This is our playground


It’s time to ski! Starting January 6th, Intermediate-Advanced women skiers will head to Snowbird on Wednesdays at 9:30am. For the first time this season, however, we’ll start with the super-popular FOUR FREE GROUP LESSONS by Susi and The Mountain School.  Then, in February, we’ll just meet and ski. No agenda. We ski until we have to leave. For some, that’s 10:30am, others it’s 3:30pm.  If the weather is crummy (winds 20+mph or sketchy viz), then we pass. It’s just not fun to ski in those conditions, and WE LIVE HERE.  There is no scheduled end date.  Last season, we just took off our ski boots and put on our hiking boots and played throughout the summer.

As mentioned, The Mountain School will start off the season with FOUR FREE* GROUP LESSONS for Skimums.  These have been very popular (sometimes, too popular).  The Mountain School doesn’t mind, but it wants to have enough instructors there.  So, we’re going to ask Mums to RSVP EACH WEEK through Evite.  (*Suggested gratuity of $10-20 per lesson)
IF YOU ARE A SNOWBOARDER, please leave a comment on your RSVP.  If there are enough BoardMums (we need a better name), we’ll ask very nicely whether The Mountain School can get an instructor.
IF YOU ARE A BEGINNER, The Mountain School REALLY wants you to get on the slopes and has terrific and affordable LEARNER’S PERMIT 
IF YOU DON’T KNOW WHAT YOU WANT OR AREN’T SURE HOW TO START, contact Susi Muecke at The Mountain School, our incredible Instructor, Sherpa and Friend to see what you need to reach whatever goals you have.
Happy Holidays, Skimums!  See you on the slopes.

Mountain Tech – Ski Apps And More!

2015 Review

By Skimum Richelle

Remember the olden days when you had to stay up and watch the 10 o’clock news to see what the weather was going to be like tomorrow? These days I have an astonishing amount of information, all in the palm of my hand, and available anytime I need it. Following are a few of my favorite apps and websites that I regularly use to enhance my skiing, and beyond. Some of these are Utah, or even Snowbird, specific but my guess is you can find something that will help you wherever you live or ski.  In no particular order…

Trace Screen ShotTRACE SNOW (FREE – Android,  iOS)

Trace SnowTrace Snow (formerly known as Alpine Replay) allows you to track your day on the mountain by measuring speed, distance, vertical feet, calories, time and more.

I’ve tried several ski tracking apps over the years, but this one has remained my favorite.   One of it’s best features is that you can quickly open the app and hit the big orange GO triangle.  It takes two seconds!  Put your phone back in your pocket and then hit the pause/stop button when you are done skiing for the day.   You can also access all of your historical stats via their website and share (brag about) your day by sending your daily stats page  to friends.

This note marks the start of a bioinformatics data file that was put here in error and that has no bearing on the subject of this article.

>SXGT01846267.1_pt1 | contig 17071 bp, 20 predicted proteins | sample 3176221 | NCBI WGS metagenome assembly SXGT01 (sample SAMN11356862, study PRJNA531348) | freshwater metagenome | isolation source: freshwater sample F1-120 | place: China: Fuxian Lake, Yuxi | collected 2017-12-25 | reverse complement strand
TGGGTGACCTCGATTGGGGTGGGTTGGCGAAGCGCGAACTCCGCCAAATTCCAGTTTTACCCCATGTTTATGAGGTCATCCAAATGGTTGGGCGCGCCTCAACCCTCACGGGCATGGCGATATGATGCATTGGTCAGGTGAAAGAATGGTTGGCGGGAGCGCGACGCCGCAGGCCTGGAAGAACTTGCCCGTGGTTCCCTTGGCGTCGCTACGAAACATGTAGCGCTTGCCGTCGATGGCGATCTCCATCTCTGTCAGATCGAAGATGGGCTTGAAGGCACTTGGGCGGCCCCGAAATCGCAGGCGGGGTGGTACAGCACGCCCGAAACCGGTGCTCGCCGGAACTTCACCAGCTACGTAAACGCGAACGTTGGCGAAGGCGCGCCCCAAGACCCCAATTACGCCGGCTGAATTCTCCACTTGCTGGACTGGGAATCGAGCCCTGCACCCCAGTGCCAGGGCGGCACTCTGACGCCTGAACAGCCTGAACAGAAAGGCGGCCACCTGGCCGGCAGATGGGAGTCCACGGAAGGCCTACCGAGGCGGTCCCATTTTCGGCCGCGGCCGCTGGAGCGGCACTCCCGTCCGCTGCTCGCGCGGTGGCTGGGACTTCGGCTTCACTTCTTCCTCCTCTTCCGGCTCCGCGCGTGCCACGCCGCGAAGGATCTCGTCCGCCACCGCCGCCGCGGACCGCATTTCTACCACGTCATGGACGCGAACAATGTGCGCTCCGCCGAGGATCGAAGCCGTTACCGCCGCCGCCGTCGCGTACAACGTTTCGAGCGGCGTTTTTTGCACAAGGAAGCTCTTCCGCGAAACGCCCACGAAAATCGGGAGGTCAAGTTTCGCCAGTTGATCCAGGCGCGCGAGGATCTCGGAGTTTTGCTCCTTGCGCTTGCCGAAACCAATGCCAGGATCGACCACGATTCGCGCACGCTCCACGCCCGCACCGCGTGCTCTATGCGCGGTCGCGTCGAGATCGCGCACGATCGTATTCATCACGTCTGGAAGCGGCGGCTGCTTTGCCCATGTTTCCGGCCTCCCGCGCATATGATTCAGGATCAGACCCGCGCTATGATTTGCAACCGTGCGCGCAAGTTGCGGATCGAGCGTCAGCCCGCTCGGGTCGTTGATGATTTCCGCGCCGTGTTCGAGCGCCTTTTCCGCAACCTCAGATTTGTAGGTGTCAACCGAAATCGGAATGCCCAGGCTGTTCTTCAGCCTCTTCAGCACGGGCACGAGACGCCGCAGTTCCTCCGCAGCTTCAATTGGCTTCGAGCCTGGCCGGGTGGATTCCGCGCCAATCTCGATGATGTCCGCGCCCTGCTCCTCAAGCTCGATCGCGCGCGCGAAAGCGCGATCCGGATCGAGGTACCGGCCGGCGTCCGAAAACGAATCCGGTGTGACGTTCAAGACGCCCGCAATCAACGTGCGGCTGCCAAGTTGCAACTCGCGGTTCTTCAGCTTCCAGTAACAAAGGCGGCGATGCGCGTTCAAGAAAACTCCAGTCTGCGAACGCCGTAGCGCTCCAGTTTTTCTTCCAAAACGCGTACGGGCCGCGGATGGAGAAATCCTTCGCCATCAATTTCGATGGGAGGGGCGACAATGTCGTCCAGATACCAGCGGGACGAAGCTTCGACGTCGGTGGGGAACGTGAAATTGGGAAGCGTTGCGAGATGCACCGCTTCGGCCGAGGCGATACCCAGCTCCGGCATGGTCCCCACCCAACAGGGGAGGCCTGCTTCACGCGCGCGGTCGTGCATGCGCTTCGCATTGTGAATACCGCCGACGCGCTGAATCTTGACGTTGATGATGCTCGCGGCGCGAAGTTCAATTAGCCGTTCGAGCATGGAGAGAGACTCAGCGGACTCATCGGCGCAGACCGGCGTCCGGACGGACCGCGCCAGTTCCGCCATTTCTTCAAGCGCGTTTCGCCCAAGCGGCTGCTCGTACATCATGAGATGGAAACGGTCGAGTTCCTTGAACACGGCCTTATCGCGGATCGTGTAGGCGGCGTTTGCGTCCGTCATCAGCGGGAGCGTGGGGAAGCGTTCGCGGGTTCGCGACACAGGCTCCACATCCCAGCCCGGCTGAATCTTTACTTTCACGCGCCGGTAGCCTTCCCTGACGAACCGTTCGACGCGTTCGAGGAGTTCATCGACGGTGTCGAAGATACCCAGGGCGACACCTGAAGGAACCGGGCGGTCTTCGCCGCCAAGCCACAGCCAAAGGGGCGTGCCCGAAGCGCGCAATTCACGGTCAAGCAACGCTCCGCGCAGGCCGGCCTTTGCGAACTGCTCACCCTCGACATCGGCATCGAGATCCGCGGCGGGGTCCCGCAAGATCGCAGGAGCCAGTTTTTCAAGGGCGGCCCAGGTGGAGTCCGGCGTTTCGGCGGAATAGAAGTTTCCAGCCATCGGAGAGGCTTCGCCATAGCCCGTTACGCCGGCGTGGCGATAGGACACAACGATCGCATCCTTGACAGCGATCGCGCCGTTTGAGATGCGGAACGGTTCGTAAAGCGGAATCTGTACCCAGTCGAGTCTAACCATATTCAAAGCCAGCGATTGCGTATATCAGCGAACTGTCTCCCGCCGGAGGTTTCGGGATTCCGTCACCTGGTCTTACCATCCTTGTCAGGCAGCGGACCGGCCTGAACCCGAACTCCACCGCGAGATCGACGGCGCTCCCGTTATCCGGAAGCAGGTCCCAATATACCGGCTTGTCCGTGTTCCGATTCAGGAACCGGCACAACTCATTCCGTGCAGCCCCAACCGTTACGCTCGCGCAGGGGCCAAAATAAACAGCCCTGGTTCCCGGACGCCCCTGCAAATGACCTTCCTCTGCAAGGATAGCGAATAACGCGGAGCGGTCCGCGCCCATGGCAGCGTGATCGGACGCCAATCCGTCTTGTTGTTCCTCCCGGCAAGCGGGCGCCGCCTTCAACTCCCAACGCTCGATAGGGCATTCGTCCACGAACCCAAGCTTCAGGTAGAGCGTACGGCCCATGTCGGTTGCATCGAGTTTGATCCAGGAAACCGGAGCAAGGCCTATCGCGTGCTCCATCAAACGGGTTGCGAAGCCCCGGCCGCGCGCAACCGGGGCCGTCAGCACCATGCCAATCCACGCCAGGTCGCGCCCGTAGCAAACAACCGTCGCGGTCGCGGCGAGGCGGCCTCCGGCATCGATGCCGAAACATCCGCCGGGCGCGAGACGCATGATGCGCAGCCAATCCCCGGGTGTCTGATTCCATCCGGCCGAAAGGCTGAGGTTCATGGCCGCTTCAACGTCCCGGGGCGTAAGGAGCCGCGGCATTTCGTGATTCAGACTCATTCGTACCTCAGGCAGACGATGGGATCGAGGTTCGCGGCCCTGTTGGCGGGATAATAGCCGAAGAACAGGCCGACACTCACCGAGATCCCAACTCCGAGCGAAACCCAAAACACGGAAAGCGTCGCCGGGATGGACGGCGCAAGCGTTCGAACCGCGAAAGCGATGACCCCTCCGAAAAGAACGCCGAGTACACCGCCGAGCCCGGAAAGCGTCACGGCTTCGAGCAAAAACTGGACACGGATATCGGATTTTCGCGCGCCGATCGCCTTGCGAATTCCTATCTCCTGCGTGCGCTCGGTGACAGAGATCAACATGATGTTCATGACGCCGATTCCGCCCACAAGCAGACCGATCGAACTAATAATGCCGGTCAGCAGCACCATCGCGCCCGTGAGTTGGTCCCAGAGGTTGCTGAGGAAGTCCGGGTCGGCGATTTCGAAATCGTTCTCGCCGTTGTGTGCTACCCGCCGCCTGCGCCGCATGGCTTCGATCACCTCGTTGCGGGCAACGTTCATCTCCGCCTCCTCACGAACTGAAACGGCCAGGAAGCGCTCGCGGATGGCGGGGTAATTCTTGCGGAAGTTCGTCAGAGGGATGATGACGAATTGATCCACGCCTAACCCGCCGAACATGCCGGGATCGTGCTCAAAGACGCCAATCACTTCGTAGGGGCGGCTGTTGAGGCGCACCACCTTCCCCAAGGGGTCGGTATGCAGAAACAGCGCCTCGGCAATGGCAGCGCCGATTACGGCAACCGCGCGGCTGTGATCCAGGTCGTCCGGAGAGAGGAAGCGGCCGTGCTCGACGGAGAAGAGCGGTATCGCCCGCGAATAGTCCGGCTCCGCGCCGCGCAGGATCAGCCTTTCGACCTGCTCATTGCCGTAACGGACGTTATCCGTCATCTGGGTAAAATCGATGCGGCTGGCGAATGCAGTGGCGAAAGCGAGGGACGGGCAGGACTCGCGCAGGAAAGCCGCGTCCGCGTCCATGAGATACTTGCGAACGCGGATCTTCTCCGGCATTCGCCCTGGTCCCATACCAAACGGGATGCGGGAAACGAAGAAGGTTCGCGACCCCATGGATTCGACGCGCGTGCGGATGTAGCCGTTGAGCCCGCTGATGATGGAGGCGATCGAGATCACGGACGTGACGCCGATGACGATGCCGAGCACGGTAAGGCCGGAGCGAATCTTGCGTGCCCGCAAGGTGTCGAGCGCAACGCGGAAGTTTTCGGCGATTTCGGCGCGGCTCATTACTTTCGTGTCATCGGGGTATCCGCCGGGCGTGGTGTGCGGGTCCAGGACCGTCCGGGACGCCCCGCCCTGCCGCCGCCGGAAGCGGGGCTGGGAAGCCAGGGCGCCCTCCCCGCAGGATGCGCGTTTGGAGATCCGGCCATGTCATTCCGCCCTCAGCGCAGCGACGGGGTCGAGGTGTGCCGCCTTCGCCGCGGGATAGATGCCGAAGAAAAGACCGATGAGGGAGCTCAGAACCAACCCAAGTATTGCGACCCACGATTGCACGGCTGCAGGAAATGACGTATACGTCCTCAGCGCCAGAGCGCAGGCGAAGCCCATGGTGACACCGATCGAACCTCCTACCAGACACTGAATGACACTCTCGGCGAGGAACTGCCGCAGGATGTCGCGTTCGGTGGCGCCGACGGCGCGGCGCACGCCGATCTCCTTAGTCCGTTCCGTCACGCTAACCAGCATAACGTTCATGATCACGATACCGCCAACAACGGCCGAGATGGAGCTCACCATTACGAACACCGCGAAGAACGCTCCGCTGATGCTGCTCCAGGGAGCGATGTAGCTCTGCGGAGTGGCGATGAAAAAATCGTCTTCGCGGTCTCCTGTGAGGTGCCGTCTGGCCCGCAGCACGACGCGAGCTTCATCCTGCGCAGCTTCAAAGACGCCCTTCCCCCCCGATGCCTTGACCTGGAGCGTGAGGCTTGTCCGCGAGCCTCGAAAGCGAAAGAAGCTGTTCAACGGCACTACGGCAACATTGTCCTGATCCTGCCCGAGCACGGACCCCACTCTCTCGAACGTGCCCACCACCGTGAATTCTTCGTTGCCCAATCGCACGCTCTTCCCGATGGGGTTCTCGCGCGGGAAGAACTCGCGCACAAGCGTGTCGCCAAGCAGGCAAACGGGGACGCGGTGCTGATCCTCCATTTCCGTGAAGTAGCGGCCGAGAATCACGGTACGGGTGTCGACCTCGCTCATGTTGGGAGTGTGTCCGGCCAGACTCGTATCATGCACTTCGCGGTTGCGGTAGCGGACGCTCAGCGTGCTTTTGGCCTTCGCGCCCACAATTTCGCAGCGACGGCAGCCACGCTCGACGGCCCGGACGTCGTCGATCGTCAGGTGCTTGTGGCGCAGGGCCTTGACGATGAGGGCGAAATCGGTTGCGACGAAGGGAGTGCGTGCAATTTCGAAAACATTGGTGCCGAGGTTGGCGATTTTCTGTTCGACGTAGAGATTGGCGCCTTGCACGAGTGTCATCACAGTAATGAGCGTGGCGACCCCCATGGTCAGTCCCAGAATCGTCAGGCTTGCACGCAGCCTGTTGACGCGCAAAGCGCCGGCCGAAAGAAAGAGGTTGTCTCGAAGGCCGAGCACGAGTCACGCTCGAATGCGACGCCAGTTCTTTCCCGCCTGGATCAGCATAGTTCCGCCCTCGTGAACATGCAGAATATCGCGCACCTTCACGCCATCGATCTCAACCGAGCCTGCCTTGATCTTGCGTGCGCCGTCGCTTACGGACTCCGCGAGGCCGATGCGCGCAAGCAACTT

I should also mention that Trace Snow also offers a small hockey puck shaped disc that you attach to your skis or snowboard. This little device augments your phone’s GPS and gives you some pretty detailed stats on tricks, spins, etc.  Since I’m not doing much park skiing these days (or ever), I don’t really have any need for the premium service.  The basic, free version provides plenty of info for my skiing style.

MyRadarMyRadar (FREE – Android, iOS)

MyRadarThis little icon holds a prominent spot on my phone’s home screen.  Wonder if that storm rolling across the Great Salt Lake is on track to hit Little Cottonwood Canyon?  Just pull this app up and watch the storm trajectory, size and speed.  Very simple to use!  Definitely a must have app!

Snowbird Mountain Report WebpageMountain Report

Snowbird-LogoI’ve been accused from time to time of being a bit obsessive, but this time of year, checking the Snowbird Mountain Report page is part of my daily (or, uh…hourly) routine .  It is a great page to give you some quick stats on weather and mountain conditions.  A peek at the mountain cameras tells me what visibility is like (and which goggles I need) and the Snowbird Snowcam snow leader board tells me which skis I should grab for that day (hopefully the FAT ones!).  Knowing which lifts are open, closed or pending can be extremely helpful on knowing where to park at the Bird.  I have this webpage bookmarked in my mobile browser (actually, it’s my homepage).

7-Day forecast

468px-NOAA_logo.svgWhen doing some longer term planning, I always check out the NOAA 7-Day forecast page.  I also have this page bookmarked in my mobile browser.

I should mention here that the NOAA just recently optimized their website for mobile devices.  Yay!  So much easier to read now!NOAA-7-Day

24-Hour forecast

468px-NOAA_logo.svgIf you want to get really geeked out on your storm tracking (like I have been known to do), you can go to NOAA’s 24-hour forecast.  It has detailed information on forecasted weather conditions at Snowbird and Alta ski resorts including temperatures, freezing levels, winds, snow water content (density).NOAA-24-Hr

Canyon AlertsCanyon Alerts (via Text, Email, Twitter, Facebook)